Agriculture vividly illustrates some of the difficulties in maintaining a global trade regime. Once upon a time, protectionism was justified in terms of security of supply (and the political importance of producer interests).
Over time, European governments began to move towards trade liberalisation partly under US threat, partly in pursuit of cheaper food. Today, however, food safety and animal welfare are issues to which Western societies are becoming increasingly sensitised, and interruptions of trade in response to concerns about one or the other are likely to increase. If the WTO finds itself pig-in-the-middle between anxious consumer groups and angry global producers, it will suffer serious storm damage.
Of course its panels are right to watch for protectionism masquerading as environmental concern. And of course, it is possible to argue that a free market will provide its own solutions to health and welfare issues, without need for restrictions: if people truly value traceability, humanity and locality in food production, they will pay a premium for them in the supermarket. All the same, there are issues on which it is reasonable to set national standards provided (and it is a big if) they are democratically arrived at, and everyone is prepared to live with the consequences.
The difficulty is that the "trade game" involves cross-industry bargaining, with each country discarding some restrictions in return for market access elsewhere. This has been vividly illustrated in the trade regime's greatest success story over the past year, the negotiations with China. While the rich world's protesters berate the WTO as a lackey of the "new colonialism", the Chinese government remains keen to join. Last week's negotiations with the United States had truly remarkable results, not least an agreement to reduce China's agricultural tariffs to single figures. In the previous phase of these negotiations, the European Union did even better than the United States; they now also have to close the deal, but if they can, the path to China's entry looks clear.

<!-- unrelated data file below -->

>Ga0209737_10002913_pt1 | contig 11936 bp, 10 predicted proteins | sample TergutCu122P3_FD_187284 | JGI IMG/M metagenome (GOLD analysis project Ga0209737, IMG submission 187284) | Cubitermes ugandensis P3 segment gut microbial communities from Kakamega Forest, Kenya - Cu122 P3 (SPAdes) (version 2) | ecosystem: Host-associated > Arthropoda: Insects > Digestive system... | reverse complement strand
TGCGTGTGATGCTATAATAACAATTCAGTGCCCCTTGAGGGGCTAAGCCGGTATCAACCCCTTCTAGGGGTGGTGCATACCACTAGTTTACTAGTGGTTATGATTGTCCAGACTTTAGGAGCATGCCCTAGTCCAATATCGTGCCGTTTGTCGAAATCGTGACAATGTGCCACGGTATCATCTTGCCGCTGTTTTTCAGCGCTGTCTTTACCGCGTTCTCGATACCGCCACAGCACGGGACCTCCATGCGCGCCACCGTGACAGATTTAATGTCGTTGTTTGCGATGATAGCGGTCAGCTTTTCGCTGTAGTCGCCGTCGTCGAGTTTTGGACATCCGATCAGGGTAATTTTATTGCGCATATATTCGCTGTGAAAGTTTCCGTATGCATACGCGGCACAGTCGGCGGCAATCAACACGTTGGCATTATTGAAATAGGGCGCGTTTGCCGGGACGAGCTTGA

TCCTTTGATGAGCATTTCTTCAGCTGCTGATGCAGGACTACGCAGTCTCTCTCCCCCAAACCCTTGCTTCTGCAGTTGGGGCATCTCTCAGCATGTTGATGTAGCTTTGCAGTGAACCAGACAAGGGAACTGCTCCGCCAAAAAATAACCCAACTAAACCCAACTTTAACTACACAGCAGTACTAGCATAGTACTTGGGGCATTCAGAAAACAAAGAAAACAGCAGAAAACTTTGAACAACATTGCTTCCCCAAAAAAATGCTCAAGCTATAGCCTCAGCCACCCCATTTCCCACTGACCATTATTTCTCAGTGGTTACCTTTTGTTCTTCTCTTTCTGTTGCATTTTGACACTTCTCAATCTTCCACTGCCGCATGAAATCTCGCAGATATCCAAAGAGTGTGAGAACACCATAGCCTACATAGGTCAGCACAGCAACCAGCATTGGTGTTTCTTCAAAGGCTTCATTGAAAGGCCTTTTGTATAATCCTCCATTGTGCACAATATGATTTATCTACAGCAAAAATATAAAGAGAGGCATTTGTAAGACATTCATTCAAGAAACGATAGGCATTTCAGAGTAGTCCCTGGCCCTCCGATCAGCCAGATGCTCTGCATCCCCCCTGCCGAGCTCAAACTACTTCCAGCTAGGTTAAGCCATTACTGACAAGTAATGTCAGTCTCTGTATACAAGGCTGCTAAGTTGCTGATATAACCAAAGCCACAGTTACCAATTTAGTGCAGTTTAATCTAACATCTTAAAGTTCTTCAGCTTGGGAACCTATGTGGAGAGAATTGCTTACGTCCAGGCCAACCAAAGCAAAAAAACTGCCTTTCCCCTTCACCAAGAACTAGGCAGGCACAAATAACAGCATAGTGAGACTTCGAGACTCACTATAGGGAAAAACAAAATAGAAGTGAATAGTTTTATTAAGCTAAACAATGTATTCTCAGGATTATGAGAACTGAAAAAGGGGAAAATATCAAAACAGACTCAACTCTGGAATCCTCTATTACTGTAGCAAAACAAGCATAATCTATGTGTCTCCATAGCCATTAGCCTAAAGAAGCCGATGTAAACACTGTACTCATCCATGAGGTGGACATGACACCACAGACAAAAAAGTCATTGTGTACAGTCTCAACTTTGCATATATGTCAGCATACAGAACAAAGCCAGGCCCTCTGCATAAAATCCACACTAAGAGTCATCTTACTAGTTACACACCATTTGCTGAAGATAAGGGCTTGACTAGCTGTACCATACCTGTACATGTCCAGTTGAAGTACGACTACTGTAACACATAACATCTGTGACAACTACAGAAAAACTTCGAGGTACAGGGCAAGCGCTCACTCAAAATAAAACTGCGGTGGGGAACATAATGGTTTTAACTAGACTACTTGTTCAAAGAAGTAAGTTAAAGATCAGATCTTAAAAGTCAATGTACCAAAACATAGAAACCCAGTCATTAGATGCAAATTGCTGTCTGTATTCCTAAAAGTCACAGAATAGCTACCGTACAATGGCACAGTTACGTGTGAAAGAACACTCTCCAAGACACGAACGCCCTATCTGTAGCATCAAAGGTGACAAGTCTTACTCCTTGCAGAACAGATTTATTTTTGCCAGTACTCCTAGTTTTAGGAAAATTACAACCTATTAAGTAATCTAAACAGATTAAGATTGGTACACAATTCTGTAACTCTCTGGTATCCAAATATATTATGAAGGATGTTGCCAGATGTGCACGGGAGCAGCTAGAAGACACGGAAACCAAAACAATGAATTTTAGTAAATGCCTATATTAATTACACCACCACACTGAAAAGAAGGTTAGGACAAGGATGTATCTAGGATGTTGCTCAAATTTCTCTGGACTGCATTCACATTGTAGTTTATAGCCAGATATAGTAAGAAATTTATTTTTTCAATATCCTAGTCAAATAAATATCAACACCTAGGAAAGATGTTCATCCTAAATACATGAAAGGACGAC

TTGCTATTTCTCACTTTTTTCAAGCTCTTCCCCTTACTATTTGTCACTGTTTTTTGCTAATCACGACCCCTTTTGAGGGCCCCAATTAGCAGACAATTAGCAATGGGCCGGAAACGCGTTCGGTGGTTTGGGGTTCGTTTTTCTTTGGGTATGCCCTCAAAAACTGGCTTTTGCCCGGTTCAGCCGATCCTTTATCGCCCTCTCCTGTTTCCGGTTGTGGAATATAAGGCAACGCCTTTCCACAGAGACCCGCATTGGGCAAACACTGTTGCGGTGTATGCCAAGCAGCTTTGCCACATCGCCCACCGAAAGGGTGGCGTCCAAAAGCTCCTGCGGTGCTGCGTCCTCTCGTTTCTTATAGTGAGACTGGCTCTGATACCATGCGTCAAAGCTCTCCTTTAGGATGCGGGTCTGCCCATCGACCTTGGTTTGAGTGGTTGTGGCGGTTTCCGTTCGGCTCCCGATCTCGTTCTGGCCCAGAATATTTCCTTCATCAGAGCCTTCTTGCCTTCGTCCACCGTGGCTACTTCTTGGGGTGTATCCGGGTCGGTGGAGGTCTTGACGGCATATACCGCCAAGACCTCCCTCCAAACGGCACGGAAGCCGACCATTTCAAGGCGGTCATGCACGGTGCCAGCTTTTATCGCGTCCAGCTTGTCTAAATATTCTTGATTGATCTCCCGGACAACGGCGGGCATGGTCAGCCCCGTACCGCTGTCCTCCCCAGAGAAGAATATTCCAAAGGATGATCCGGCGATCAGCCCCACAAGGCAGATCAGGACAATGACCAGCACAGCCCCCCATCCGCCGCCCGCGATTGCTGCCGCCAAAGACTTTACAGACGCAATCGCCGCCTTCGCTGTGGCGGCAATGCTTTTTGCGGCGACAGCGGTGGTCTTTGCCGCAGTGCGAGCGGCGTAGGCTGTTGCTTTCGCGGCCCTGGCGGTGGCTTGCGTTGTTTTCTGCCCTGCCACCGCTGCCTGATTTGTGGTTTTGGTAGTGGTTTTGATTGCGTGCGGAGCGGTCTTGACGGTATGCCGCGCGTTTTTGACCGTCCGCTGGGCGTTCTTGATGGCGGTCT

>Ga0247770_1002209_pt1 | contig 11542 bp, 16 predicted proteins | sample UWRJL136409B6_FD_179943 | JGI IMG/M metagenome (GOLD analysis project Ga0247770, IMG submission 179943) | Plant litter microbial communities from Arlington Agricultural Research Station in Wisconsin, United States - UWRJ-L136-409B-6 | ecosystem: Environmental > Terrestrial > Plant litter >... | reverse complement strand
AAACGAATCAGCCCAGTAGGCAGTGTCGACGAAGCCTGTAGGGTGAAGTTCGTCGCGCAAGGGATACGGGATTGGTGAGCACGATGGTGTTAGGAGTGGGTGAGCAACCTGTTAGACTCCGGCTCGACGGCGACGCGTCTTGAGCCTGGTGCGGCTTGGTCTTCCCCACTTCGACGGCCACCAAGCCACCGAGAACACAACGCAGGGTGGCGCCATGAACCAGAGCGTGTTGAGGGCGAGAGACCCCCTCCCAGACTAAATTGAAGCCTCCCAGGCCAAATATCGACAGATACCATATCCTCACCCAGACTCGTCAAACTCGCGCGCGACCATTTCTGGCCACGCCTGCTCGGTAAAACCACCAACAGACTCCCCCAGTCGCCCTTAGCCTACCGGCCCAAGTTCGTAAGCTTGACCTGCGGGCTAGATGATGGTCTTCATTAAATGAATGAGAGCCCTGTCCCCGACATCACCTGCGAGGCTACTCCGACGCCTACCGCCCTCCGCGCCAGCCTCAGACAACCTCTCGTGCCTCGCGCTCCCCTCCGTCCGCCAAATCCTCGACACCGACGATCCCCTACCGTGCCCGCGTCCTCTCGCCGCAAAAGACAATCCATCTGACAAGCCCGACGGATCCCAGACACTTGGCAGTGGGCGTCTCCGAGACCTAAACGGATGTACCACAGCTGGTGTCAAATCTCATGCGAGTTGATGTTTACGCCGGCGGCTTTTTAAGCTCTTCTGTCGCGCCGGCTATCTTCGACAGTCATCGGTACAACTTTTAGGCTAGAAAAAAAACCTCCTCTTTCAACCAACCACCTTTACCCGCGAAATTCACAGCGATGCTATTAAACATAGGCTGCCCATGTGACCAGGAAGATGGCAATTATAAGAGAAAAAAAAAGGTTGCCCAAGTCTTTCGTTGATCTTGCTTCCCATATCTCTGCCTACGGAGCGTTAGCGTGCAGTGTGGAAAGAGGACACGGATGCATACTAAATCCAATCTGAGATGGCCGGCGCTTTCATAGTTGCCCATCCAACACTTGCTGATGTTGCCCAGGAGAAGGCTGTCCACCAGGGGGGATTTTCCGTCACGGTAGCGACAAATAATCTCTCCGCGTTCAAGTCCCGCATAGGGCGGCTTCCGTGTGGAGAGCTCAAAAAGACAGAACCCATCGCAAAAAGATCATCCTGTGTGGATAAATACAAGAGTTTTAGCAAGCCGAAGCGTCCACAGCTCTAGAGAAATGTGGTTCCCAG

For the future of international trade, this would be far more important than anything else that is likely to be agreed at Geneva or Doha. In the struggle to set a new agenda, the WTO will be wise not to be too ambitious. Yet some sense of momentum is important, lest commitment simply drains away.
For all the criticism, the WTO has some claim to be the most functional (or least dysfunctional) of all international economic organisations. It is the youngest. It is the leanest. It can only change by consensus. It cannot invent theories of development, embark on large-scale lending or tell governments what to do with their currencies and interest rates. It can only arbitrate between members on the basis of rules that they themselves have written. It is the least dominated by the United States: neither the International Monetary Fund nor the World Bank has any sway over their host country, but WTO panels have found against the US more than once. Mr Moore may be pushing it a bit to describe the WTO the "final nail in the coffin of imperial and domestic privilege", but he is right to remind us of its essential neutrality.
The WTO has been set up for a bruising year of exhortation and negotiation with a grumpy membership, without strong leadership from the major economies and against a background of popular discontent. At the end of the day, let's hope the world remembers to keep tight hold of Nurse. There is something worse.
Sarah Hogg is chairman of Frontier EconomicsReuse content